Opening with a series on non-linear vignettes that flit between a man losing his shirt at a racetrack in 1979, a man in a wheelchair telling a stranger a story at an airport and an unseen assassin killing a gangster outside a hotel, the film finally settles down long enough to concentrate on the arrival in New York of a young man named Slevin (Josh Hartnett). Arriving at the apartment, he gets mistaken for his absent friend Nick and dragged before a multi-millionaire gang leader called, simply, The Boss (Morgan Freeman). The Boss likes to talk about a 1950’s cartoon character called The Schmoo, who could change into anything that was required, and play chess. He is involved in an escalating war of attrition with his fellow gangster, neighbour and former friend The Rabbi (Ben Kingsley, here billed as Sir Ben Kingsley). The Boss wants Slevin to pay off a gambling debt by killing the Rabbi's son, the Fairy. Meanwhile, an almost-silent hit-man named Mr. Goodkat (Bruce Willis) turns up around the fringes, stepping out of shadows at opportune moments, as does a narrow-eyed cop (Stanley Tucci), who has both crime lords under constant surveillance. Lucy Liu is perky neighbour Lindsay, who plays at being an amateur detective while developing a cute crush on the battered Slevin.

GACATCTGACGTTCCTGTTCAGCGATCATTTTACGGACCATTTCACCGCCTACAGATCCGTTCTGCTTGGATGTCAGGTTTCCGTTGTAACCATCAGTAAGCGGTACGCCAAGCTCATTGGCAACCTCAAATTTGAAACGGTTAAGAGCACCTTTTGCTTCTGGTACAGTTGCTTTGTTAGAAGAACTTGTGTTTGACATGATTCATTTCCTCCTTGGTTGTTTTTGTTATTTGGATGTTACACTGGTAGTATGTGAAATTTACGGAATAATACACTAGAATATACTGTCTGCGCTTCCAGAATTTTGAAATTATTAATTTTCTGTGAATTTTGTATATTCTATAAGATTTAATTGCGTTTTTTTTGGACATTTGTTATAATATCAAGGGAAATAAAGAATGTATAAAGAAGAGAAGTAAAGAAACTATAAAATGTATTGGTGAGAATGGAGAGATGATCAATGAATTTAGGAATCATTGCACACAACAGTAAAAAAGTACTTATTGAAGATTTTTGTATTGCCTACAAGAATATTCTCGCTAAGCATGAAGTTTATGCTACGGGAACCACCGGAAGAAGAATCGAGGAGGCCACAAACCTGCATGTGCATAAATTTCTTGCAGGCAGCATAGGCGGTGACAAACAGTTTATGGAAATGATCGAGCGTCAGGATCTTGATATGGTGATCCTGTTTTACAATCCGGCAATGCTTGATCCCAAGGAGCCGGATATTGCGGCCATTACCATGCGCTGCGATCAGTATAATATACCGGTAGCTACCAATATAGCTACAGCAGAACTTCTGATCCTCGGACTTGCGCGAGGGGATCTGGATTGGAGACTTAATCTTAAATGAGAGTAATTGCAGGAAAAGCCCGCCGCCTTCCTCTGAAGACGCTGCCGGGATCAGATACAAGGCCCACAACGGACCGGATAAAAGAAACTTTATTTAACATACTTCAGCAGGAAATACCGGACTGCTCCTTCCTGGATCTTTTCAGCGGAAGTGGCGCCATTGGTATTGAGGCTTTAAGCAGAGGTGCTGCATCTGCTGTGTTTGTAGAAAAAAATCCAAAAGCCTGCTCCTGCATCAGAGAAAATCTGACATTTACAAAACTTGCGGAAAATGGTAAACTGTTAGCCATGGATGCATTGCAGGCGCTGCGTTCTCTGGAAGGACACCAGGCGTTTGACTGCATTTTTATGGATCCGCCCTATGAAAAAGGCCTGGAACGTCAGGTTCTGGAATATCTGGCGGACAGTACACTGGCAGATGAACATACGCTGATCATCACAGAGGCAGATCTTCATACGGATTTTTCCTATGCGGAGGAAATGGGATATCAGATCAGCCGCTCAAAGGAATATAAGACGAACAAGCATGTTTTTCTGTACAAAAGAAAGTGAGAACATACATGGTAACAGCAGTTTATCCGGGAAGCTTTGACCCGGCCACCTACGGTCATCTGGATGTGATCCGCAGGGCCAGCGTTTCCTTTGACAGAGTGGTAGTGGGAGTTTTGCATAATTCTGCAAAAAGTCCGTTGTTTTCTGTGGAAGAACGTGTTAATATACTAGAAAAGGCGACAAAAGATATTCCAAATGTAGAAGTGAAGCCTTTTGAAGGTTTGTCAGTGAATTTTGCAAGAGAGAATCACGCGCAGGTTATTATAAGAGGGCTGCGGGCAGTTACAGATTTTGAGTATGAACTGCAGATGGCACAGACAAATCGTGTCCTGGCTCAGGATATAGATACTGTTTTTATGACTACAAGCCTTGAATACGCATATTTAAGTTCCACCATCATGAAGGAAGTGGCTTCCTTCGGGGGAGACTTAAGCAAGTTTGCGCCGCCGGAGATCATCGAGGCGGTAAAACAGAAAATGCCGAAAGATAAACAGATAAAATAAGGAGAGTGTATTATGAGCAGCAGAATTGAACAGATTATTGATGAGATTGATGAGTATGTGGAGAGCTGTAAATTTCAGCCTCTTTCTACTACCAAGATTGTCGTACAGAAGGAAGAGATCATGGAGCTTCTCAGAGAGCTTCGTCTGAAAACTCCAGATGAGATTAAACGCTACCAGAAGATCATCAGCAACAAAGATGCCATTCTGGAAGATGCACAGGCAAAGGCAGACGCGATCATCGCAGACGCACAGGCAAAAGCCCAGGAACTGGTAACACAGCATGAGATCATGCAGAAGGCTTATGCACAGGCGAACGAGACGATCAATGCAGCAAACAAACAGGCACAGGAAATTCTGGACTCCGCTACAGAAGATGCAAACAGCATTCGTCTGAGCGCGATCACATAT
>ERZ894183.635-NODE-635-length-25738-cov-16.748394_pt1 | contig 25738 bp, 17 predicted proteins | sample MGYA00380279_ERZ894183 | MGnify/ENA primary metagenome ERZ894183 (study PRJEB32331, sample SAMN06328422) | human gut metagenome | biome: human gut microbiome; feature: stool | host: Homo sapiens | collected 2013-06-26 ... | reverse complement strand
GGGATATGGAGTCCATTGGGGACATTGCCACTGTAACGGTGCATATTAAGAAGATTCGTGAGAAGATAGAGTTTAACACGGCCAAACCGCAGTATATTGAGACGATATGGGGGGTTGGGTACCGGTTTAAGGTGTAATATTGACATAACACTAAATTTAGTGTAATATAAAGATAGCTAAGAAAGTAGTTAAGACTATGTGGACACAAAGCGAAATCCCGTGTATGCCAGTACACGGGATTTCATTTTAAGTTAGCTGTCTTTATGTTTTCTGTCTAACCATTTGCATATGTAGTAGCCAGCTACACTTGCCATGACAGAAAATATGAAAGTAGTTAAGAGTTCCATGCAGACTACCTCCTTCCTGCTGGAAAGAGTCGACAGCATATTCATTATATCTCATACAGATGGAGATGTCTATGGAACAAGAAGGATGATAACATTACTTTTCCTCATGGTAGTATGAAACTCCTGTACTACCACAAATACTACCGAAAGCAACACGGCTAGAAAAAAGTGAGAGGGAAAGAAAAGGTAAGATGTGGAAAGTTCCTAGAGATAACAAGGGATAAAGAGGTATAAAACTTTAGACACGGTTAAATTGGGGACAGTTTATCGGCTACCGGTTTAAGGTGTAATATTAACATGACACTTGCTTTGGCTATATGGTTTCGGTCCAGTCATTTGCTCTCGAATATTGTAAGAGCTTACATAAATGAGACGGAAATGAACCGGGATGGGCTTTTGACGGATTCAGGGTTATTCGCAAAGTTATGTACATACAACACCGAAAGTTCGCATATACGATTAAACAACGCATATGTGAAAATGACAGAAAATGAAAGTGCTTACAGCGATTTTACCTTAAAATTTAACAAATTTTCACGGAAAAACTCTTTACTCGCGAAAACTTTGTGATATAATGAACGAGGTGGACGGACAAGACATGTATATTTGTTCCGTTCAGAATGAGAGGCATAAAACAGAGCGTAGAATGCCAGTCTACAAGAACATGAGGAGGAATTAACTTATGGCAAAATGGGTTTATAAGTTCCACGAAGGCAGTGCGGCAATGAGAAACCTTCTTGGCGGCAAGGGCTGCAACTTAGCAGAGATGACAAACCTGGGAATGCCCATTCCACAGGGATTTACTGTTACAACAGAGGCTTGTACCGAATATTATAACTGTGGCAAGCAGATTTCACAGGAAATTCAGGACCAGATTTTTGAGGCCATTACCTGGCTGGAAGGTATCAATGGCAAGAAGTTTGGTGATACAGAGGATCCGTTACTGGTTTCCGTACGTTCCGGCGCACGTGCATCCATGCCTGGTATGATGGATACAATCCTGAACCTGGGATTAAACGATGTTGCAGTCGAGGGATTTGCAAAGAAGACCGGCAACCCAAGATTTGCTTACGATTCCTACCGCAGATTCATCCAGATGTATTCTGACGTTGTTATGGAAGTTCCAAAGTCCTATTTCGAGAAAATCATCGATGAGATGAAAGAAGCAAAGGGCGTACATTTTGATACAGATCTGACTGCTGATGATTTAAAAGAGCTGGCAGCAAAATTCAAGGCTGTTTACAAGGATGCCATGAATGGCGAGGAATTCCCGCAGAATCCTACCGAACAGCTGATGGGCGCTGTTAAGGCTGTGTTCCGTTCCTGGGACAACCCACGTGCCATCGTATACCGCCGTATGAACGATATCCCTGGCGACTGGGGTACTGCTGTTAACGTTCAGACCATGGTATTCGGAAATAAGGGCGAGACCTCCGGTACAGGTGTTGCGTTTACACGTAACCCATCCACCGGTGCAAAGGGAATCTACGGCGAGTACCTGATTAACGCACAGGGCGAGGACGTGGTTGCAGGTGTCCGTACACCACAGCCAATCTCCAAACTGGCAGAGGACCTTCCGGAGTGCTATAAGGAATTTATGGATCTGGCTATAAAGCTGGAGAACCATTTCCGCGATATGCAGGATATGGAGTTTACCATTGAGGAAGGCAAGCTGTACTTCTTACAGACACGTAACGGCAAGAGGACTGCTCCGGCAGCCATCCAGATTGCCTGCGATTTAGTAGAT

Although the movie does keep you guessing, and reasonably entertained up to a point, there’s a sense that no matter how many hip pop references or slick touches are applied to it, the thing couldn't ever pay off in the way McGuigan so desperately wants it to. It’s just not there in the writing, which delights in its own complication and self-reference, but is unmistakably shallow and underdeveloped. Liu's spicy turn aside, there's nothing in the way of distraction from the not unobvious central story. McGuigan has been studying his Coppola and his Scorsese, but his results are more an homage to Guy Ritchie, himself a slavering thief, with every flavour of camera movement and jump cut employed to give much-needed pep to the criminal goings-on. What energy and fizz created in the telling doesn’t entirely make up for the film’s abrupt swerve in direction in the last act, where the smirking jokes and fluent smart-mouth are gradually revealed to disguise a sloppy lecture about complicity, revenge, wronged men and honour amongst thieves.